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Posts Tagged ‘end of summer’

LeafFall1

This is it,

the last hurrah

the windup

the last supper

the culmination

the end of summer, as we have known it.

And, for many, Tuesday marks the beginning of another school year (of course there are those who have already been at it for weeks).

I never feel fully ready to leave home for school (as an Educational Assistant) until I can leave the house in order (and crock pot plugged in), with a plan for survival of the upcoming school year.

Today, in the guest post by Ann Voskamp (through (in)courage.me), I get to share a plan that might just help me, and us, not just survive the school year, but thrive!

If we can remember even one of these truths I think we might just be conquerors of the chaotic!

But, as for me, I’m printing this out and posting on my fridge, maybe even my bathroom mirror, and in my bag that goes to work with me.

Enjoy Ann’s suggestions for 10 Ways To Be A Happier Mom:

“1. Life is not an emergency. 

Life’s a gift.
Just. Slow. Down.

 

2. Now is not a forever grace but amazing grace. 

Do whatever it takes to wake to wonder right here.

 

3. Sometimes the slowest way is the fastest way to joy. 

Make time today, even a moment, to read Scripture and memorize it.

Without the lens of His Word, the world warps.

{Slowest=fastest to joy}

 

4. Laughter is the cheapest, holiest medicine. 

Preschoolers laugh 300 times a day. Aim for double that. Tickle someone, (yourself!), if necessary. This is good!

 

5. Motherhood is a hallowed place because children aren’t commonplace. 

Co-laboring over the sculpting of souls is a sacred vocation, a humbling privilege.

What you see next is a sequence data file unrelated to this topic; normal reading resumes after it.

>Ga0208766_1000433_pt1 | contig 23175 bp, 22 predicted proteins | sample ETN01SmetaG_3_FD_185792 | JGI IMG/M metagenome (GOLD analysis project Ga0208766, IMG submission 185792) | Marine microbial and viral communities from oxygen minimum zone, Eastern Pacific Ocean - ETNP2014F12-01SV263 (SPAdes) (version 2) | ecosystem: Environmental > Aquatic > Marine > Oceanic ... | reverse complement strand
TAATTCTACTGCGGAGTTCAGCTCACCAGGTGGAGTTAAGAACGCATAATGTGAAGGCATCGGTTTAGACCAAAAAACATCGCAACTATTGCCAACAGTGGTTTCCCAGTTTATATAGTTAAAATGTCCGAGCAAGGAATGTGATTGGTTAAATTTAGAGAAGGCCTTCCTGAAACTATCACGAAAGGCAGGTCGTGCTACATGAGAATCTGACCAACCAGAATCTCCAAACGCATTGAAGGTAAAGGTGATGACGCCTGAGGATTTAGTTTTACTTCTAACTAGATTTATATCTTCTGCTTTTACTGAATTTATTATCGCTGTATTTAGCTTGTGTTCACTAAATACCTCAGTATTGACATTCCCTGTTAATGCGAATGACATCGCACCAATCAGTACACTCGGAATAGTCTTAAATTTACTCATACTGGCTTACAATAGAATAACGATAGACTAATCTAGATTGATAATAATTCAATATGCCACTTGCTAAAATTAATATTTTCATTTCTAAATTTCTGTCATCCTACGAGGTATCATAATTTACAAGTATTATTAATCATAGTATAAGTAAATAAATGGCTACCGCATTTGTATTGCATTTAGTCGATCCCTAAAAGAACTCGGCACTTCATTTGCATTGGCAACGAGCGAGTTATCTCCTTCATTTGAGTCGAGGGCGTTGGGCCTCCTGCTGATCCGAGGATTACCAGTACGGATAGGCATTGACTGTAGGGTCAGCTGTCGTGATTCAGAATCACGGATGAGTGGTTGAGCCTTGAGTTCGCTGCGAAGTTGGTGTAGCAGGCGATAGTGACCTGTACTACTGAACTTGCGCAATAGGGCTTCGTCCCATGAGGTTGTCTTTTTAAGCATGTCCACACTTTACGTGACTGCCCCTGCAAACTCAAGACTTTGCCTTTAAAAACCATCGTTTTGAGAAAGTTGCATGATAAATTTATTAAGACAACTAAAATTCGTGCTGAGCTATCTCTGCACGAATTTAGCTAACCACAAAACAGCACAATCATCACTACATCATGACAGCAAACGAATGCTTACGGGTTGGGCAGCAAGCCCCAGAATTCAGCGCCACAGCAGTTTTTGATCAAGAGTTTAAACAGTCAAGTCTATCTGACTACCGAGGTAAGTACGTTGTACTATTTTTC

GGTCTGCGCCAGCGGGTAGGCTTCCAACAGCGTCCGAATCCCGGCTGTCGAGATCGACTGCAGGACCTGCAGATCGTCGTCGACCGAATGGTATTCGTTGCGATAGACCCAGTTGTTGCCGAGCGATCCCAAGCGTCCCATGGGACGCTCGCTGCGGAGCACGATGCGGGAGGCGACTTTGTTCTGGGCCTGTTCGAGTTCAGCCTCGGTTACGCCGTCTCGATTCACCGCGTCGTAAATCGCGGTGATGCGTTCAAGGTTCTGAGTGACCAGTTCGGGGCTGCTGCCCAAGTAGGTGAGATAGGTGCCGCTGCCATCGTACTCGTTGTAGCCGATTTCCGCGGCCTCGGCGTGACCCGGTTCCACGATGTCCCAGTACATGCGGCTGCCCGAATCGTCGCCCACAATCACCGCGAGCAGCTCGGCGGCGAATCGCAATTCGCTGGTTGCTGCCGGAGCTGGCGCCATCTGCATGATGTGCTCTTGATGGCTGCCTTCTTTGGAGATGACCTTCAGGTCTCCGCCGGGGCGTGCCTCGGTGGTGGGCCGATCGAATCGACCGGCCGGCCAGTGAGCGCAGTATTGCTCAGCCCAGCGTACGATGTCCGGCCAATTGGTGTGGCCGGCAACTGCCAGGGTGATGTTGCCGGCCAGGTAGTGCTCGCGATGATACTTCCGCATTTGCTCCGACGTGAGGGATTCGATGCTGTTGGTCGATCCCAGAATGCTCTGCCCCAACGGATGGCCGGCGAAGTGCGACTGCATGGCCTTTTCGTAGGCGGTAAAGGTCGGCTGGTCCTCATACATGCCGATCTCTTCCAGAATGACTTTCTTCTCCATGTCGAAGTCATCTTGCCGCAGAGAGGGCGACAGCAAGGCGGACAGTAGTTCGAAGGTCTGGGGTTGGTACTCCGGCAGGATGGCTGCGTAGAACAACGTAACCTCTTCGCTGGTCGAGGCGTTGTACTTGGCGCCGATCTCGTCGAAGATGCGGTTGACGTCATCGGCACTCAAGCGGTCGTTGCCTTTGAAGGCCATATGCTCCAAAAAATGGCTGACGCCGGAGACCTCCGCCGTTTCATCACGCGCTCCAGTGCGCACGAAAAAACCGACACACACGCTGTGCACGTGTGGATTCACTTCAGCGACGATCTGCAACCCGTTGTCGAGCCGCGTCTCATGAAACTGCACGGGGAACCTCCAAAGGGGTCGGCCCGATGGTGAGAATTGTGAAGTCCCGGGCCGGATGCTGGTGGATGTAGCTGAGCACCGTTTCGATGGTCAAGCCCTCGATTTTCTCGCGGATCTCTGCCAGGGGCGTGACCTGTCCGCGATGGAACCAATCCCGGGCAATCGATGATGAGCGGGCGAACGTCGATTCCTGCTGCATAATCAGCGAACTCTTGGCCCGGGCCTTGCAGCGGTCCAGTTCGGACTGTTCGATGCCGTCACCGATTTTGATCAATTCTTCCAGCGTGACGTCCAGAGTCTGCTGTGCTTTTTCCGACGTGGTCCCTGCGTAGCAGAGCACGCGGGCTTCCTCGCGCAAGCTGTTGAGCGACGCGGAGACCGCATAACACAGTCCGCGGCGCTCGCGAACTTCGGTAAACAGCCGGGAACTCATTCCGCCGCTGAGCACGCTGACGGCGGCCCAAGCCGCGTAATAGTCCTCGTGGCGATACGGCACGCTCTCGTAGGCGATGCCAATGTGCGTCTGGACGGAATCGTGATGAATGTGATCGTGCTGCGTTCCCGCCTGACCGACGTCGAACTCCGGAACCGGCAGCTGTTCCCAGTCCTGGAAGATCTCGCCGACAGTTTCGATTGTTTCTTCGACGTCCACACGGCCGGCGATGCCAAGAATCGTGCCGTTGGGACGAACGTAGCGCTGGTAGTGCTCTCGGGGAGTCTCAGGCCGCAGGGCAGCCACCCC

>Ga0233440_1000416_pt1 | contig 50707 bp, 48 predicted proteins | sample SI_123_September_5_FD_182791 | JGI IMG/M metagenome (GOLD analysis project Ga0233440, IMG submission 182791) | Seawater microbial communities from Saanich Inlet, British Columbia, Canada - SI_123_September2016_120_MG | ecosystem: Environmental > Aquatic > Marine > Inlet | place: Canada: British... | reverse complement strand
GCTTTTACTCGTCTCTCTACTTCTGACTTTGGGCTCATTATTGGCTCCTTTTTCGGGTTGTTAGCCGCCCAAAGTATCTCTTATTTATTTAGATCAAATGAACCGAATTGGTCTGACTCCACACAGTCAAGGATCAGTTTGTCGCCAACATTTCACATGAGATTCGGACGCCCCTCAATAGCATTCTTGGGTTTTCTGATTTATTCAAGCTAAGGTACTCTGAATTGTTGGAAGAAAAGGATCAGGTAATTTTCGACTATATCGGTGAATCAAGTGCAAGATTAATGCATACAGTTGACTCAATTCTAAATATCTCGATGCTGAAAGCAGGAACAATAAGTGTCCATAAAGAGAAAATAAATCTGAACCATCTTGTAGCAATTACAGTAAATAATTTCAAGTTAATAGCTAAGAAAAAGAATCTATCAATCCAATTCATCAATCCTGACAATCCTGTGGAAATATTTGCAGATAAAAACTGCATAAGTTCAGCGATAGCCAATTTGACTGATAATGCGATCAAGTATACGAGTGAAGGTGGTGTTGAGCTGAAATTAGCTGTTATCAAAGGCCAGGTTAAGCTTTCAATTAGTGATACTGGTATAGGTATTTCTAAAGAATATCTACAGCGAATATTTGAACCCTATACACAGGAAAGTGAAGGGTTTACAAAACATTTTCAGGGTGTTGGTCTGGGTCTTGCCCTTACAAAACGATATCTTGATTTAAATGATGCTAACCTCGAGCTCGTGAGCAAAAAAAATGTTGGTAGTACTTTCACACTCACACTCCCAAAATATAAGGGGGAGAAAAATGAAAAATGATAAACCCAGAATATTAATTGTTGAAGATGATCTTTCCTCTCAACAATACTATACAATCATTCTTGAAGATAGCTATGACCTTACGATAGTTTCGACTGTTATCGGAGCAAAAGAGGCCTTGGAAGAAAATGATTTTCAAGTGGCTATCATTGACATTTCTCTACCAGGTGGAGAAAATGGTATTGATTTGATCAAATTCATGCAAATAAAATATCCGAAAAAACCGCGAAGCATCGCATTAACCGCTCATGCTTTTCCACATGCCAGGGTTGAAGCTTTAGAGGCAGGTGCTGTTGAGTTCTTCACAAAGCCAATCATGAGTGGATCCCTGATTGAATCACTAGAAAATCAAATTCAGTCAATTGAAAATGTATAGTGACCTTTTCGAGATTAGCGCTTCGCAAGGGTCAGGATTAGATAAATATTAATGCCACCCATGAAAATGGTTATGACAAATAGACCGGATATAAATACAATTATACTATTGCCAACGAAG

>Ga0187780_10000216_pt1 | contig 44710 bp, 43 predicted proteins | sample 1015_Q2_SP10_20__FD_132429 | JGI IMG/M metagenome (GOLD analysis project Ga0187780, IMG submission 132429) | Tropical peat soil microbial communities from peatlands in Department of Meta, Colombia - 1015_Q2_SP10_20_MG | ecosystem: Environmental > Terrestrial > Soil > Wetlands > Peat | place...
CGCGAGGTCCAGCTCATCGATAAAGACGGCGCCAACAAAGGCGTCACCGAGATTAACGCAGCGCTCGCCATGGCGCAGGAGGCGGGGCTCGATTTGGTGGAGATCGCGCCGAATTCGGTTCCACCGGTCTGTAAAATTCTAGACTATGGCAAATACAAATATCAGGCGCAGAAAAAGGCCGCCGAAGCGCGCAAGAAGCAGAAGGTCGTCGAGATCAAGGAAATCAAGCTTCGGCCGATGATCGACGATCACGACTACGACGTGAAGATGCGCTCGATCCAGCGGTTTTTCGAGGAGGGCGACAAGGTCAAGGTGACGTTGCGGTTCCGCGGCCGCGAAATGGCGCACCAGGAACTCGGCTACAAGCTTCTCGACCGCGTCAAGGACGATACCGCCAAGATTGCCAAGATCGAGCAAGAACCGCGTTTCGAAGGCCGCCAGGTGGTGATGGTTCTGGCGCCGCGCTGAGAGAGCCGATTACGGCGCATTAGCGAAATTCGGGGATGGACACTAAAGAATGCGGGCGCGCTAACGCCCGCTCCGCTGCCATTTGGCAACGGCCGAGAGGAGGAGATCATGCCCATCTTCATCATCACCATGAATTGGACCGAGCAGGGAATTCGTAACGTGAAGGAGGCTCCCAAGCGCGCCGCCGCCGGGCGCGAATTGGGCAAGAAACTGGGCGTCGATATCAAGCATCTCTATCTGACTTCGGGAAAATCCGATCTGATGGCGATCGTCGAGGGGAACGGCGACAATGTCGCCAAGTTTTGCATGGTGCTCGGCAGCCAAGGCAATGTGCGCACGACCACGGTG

Never forget.

 

6. Homemaking is about making a home, not about making perfection

A perfect home is an authentic, creative, animated space where Peace and Christ and Beauty are embraced.

{Perfect does not equate to immaculate.}

 

7. A pail with a pinhole loses as much as the pail pushed right over. 

A minute dawdled here, a minute scrolling here — they can add up to your life.  Write down your intentions for the day and prayerfully live the intentions and spend your life well by paying attention to the moments — which pays thanks to God.

A whole life can be lost in minutes wasted, small moments missed.

 

8. Believe it: I have all I need for today.  

The needs of our day are great but our God is greater and we call Him Providence because we believe: He is the One who always provides.

{And when God provides, He should be praised, and if God always provides, shouldn’t praise always be on the lips?}

 

9. Slow. Children at play. 

The hurry hurts the kids.

Time’s this priceless currency and only the slow spend it wise enough to be rich.

If we had to actually buy our time, would we spend it more wisely — spend it more slowly?

{God’s Word never says Hurry Up. God words only whisper: Wake Up.}

 

10. Love is patient. 

Parenting’s this gentle way of bending over in humility to help the scraped child up because we intimately know it takes a lifetime to learn how to walk with Him.

Patience. Love always begins with patience and patience is a willingness to suffer.

 

Bonus: 

The art of really celebrating life isn’t about getting it right — but about receiving Grace